Goodbye Gropenhagen: In Denmark, the real-life Borgen calls time on thigh-grabbers.
Read our full Global Tech Spotlight: This week we look at President-elect Joe Biden’s interest in holding Silicon Valley giants legally responsible for failing to scrub their platforms of harmful material, mirroring a debate already underway in both the EU and U.K. The U.S. government could strip away those protections (known as “Section 230” after the portion of the law governing the issue) through legislation and/or by excluding them from future trade deals. Rep. Jan Schakowsky (D-Ill.), a leading negotiator on trade issues for House Democrats and a critic of Section 230, told Cristiano Lima “the president-elect has not been super friendly to 230, the immunities that are provided, and certainly would not be, I believe, amenable to including those” in U.S. trade pacts. MORE
EU REGULATORS TREK INTO AMAZON: Europe’s competition chief charged the e-commerce giant Tuesday over misusing third-party merchant data to favor Amazon’s own products, and opened a separate investigation into Amazon’s practice of pushing sellers to use the company’s logistics and delivery operations.
GLOBAL AI RANKINGS: Tortoise Media has expanded its Global AI Index to include 62 countries. The U.S. still leads China. Those punching above their weight include Canada, in fourth position; Singapore in seventh and Ireland in tenth. New entries include Armenia (some have called it the Silicon Valley of the former Soviet Union); Colombia (on track to become the leading hub of AI in Latin America) and Slovakia, which is an electric vehicle battery pioneer.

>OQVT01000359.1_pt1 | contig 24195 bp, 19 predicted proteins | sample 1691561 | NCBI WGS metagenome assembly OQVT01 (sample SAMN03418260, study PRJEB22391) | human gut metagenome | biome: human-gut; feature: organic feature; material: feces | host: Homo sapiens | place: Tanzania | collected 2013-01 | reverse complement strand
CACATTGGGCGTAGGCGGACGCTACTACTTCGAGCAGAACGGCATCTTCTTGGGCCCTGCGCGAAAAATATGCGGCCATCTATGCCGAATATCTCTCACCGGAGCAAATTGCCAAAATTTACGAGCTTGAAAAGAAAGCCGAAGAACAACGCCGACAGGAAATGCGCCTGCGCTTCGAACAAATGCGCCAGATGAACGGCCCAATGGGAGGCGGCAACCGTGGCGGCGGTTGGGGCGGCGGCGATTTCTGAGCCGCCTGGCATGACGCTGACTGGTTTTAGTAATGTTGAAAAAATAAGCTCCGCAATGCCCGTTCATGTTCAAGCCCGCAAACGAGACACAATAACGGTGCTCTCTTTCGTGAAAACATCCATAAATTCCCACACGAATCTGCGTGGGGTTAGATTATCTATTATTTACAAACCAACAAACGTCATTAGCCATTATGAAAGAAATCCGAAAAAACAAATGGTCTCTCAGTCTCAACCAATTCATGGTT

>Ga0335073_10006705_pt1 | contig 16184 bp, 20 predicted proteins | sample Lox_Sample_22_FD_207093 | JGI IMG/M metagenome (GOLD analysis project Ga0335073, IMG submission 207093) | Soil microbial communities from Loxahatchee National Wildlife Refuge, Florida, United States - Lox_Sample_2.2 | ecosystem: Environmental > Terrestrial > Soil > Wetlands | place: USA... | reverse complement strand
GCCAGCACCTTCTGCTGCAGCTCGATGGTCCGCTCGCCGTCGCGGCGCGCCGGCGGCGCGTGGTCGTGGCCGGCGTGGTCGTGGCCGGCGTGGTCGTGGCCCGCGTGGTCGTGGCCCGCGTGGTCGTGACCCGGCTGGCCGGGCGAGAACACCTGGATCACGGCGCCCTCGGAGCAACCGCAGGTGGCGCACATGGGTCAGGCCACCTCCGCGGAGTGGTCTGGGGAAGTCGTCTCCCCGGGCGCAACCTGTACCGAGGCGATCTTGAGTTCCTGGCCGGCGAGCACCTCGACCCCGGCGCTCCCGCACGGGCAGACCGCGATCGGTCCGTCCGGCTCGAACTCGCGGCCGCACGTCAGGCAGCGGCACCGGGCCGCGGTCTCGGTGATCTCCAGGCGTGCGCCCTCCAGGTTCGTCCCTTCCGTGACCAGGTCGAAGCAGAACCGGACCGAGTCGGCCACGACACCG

POWER PLAYS AND ELECTIONS
US 2020 — GEORGIA ON OUR MINDS: In our final Campaign Confidential episode, Global Translations talks to Greg Bluestein of the Atlanta Journal-Constitution about the Jan. 5 Senate run-off races in Georgia.
MYANMAR — SUU KYI’S PARTY CRUISES TO RE-ELECTION: The country’s second election since the military gave up absolute power in 2011 delivered a second landslide win for Aung San Suu Kyi and her ruling National League for Democracy: they won 397 of 498 seats available (another 166 seats are reserved for the military). Those results are from Yway Mal, an independent vote-counting group. NPR reported that the military’s political party rejected the election results as unfair.